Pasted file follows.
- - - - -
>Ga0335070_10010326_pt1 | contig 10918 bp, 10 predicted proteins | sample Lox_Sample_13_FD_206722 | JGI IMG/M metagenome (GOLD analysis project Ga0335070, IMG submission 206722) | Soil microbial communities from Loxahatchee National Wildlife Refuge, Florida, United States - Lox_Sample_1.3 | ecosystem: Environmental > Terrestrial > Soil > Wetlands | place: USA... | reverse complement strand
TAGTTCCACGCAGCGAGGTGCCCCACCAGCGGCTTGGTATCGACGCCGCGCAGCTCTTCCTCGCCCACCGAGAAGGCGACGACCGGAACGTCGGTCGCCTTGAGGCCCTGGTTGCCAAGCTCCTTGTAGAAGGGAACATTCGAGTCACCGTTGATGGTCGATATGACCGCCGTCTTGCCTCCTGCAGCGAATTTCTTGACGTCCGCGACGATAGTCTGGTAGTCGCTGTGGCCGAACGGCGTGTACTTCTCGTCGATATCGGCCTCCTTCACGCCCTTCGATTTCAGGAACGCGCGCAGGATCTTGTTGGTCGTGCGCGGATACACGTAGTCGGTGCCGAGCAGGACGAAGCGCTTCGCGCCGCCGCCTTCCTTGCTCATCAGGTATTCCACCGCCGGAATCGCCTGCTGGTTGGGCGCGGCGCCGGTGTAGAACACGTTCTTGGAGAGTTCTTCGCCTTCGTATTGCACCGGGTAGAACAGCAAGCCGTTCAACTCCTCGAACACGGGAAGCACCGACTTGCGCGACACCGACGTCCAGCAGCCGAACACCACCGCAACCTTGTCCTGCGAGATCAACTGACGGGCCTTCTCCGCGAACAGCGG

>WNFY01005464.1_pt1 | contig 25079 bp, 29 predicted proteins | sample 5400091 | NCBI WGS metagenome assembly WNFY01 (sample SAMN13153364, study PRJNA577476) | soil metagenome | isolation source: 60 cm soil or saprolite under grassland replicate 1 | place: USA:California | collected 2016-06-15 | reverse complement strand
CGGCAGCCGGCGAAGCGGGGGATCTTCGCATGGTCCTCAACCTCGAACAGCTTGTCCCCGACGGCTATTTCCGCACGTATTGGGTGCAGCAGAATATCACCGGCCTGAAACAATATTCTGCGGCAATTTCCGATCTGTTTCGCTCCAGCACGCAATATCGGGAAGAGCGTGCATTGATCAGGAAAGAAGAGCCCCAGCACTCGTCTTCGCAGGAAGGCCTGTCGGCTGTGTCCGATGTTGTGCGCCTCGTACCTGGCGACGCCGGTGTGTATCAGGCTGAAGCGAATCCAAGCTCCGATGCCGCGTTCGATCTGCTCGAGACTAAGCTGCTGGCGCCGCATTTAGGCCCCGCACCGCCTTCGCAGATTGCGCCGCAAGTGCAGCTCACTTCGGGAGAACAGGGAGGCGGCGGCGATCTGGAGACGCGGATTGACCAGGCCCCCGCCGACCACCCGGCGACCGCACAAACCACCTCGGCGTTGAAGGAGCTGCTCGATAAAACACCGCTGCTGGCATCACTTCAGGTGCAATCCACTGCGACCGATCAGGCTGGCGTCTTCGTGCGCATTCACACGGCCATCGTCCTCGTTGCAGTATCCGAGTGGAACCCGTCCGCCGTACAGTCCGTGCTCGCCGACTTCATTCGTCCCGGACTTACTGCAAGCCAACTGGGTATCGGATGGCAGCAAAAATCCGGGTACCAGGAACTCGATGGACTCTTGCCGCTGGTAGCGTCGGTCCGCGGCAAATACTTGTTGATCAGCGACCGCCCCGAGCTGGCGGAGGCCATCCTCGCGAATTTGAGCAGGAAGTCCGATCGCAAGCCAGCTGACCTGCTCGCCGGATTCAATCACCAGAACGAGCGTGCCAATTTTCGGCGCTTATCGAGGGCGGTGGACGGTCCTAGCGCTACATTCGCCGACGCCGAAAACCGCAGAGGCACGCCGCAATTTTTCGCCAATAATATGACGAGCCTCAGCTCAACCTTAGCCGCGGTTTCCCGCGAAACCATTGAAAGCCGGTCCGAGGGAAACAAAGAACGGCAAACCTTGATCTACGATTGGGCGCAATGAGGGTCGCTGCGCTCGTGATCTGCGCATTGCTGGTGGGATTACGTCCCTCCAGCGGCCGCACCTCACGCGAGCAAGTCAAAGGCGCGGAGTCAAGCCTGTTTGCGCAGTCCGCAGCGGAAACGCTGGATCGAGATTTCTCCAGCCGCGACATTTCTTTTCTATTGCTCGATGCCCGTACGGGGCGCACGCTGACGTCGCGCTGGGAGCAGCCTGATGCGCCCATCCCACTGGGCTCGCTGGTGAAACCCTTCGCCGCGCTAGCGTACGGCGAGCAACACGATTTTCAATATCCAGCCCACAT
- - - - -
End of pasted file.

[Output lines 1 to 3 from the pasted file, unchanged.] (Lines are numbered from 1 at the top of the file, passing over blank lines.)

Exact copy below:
>Ga0335070_10010326_pt1 | contig 10918 bp, 10 predicted proteins | sample Lox_Sample_13_FD_206722 | JGI IMG/M metagenome (GOLD analysis project Ga0335070, IMG submission 206722) | Soil microbial communities from Loxahatchee National Wildlife Refuge, Florida, United States - Lox_Sample_1.3 | ecosystem: Environmental > Terrestrial > Soil > Wetlands | place: USA... | reverse complement strand
TAGTTCCACGCAGCGAGGTGCCCCACCAGCGGCTTGGTATCGACGCCGCGCAGCTCTTCCTCGCCCACCGAGAAGGCGACGACCGGAACGTCGGTCGCCTTGAGGCCCTGGTTGCCAAGCTCCTTGTAGAAGGGAACATTCGAGTCACCGTTGATGGTCGATATGACCGCCGTCTTGCCTCCTGCAGCGAATTTCTTGACGTCCGCGACGATAGTCTGGTAGTCGCTGTGGCCGAACGGCGTGTACTTCTCGTCGATATCGGCCTCCTTCACGCCCTTCGATTTCAGGAACGCGCGCAGGATCTTGTTGGTCGTGCGCGGATACACGTAGTCGGTGCCGAGCAGGACGAAGCGCTTCGCGCCGCCGCCTTCCTTGCTCATCAGGTATTCCACCGCCGGAATCGCCTGCTGGTTGGGCGCGGCGCCGGTGTAGAACACGTTCTTGGAGAGTTCTTCGCCTTCGTATTGCACCGGGTAGAACAGCAAGCCGTTCAACTCCTCGAACACGGGAAGCACCGACTTGCGCGACACCGACGTCCAGCAGCCGAACACCACCGCAACCTTGTCCTGCGAGATCAACTGACGGGCCTTCTCCGCGAACAGCGG

>WNFY01005464.1_pt1 | contig 25079 bp, 29 predicted proteins | sample 5400091 | NCBI WGS metagenome assembly WNFY01 (sample SAMN13153364, study PRJNA577476) | soil metagenome | isolation source: 60 cm soil or saprolite under grassland replicate 1 | place: USA:California | collected 2016-06-15 | reverse complement strand